H&H’s dos and don’ts for winter riding

  • There are many things that can affect riding in the winter — weather, light, the dreaded snow, to name but a few. However, horse-owners will want to get out as much as they can, if not only to remind themselves of the fun that justifies sticking through a gruelling winter.

    Is it safe to ride?

    Riding in the snow tends to split opinion in Britain, but riders from countries with harsher winters think nothing of it, otherwise they would be confined to their homes for four months of the year.

    Indoor schools, all-weather gallops and horse-walkers are godsends, though even these can freeze up once the temperature dips too low for too long. So how can we ensure we don’t shut up shop completely?

    Julie Magnus, who has owned horses with Tina Cook, manages to keep her horses fit and competing during the winter months.

    “My yard has an indoor school and off-road hacking,” says Julie, who is based on the Bedfordshire/Cambridgeshire border. “I used my own recipe of a kilo of lard and a litre of vegetable oil melted together and allowed to set to plaster into hooves to stop balling-up snow. It worked a treat and was very cheap.”

    While it is more treacherous mounted, being on the ground can be fairly hairy. A frozen, well-swept yard can be an icerink, so if the forecast is frosty, leave some shavings and debris for grip. Buy salt or grit now – it turns into gold dust in a cold snap.

    Julie has another tip: “Ash from the fire, mixed with grit and sand, makes a great barrier to stop ice on concrete,” she says.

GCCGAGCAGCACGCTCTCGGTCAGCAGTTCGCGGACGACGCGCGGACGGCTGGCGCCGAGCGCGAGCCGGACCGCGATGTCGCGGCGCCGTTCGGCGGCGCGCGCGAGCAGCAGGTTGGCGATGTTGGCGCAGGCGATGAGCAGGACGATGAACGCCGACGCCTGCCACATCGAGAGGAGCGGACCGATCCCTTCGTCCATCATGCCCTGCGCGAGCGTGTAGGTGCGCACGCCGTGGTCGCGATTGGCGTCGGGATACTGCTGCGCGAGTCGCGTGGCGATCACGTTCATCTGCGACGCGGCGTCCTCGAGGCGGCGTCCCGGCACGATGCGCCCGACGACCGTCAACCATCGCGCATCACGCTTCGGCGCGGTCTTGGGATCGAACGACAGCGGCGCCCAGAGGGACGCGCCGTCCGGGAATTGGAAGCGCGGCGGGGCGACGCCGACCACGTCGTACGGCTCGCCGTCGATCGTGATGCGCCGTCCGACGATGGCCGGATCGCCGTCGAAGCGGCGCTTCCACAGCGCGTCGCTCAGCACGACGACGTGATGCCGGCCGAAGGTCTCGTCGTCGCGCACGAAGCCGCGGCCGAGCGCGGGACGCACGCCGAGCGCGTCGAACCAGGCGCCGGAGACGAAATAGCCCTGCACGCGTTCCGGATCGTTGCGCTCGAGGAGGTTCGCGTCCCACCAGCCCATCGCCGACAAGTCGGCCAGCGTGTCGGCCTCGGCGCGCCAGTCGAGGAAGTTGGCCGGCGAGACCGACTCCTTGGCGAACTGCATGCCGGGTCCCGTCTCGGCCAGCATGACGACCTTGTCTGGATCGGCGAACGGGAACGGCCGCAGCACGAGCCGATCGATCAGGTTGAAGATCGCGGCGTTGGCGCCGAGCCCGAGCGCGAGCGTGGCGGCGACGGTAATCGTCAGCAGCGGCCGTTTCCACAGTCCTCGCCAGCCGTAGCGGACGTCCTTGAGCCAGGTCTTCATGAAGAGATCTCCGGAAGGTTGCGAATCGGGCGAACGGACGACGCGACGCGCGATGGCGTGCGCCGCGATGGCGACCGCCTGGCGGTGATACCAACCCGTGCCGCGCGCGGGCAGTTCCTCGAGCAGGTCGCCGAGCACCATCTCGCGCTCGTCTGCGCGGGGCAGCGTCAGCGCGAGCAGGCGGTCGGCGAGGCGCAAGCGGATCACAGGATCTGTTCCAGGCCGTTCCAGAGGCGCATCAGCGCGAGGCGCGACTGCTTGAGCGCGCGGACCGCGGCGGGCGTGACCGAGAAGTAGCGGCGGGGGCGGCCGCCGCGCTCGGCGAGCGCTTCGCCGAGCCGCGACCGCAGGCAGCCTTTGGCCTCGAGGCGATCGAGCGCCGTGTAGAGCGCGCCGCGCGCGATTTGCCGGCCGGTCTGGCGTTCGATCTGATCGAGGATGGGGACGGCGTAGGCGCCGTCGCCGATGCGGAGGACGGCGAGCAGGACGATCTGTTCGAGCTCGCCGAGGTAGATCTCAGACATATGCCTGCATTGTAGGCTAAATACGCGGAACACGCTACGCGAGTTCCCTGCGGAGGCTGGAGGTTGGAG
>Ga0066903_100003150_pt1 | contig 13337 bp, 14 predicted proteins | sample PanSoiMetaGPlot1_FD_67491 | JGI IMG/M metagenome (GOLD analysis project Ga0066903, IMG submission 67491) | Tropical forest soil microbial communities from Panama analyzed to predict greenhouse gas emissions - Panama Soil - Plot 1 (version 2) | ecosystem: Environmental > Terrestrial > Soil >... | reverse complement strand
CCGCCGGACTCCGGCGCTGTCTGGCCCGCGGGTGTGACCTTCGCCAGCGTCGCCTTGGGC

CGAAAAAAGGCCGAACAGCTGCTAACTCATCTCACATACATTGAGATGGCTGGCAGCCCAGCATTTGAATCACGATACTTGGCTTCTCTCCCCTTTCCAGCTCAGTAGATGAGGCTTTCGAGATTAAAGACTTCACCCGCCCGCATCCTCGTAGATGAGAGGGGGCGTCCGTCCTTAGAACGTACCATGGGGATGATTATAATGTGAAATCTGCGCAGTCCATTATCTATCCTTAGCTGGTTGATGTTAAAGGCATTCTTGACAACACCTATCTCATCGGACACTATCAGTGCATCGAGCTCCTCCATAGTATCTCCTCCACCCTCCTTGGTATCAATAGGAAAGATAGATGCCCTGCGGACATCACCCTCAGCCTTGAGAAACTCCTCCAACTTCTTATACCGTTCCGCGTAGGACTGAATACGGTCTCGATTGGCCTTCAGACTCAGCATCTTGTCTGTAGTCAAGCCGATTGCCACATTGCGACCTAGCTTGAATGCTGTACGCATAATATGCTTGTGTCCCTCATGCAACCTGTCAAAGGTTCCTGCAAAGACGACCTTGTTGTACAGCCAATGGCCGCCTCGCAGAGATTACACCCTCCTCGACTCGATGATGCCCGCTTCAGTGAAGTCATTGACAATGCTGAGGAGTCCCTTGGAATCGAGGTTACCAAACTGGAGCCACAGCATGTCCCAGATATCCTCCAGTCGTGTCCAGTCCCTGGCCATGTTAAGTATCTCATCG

Continued below…


    • You don’t have to clean every last patch of your horse every time you ride — it’s only essential that he’s mud free where his tack will sit
    • To get your horse clipped appropriately for his workload. It will make grooming easier and reduce the likelihood of a sweat wet, hairy horse after riding
    • To invest in a turnout rug that goes up his neck, not only will it keep him warm, but it’ll help keep him clean too
    • When turning him out, plait his tail into a hunting knot to prevent a muddy mess
    • Experiment with coat shine products to help prevent the mud from sticking to your horse’s coat, mane and tail

    And don’t forget to:

    • Use an exercise blanket to keep your horse warm and avoid unnecessary injuries caused by tight, cold muscles
    • Spend longer warming-up and cooling down
    • Warm up the horse’s bit before putting it in their mouth
    • Take a hoofpick with you if it’s snowy and also some Vaseline or other grease
    • Discuss road studs with your farrier
    • Work out what your horse is capable of and don’t push him beyond his fitness level
    • If you don’t have a clever cooler rug, thatching is a good way to dry off sweaty horses in the cold — use dry straw under a stable rug
    • Offer tepid, not ice-cold water to your horse after exercise

    For all the latest equestrian news and reports, don’t miss Horse & Hound magazine, out every Thursday

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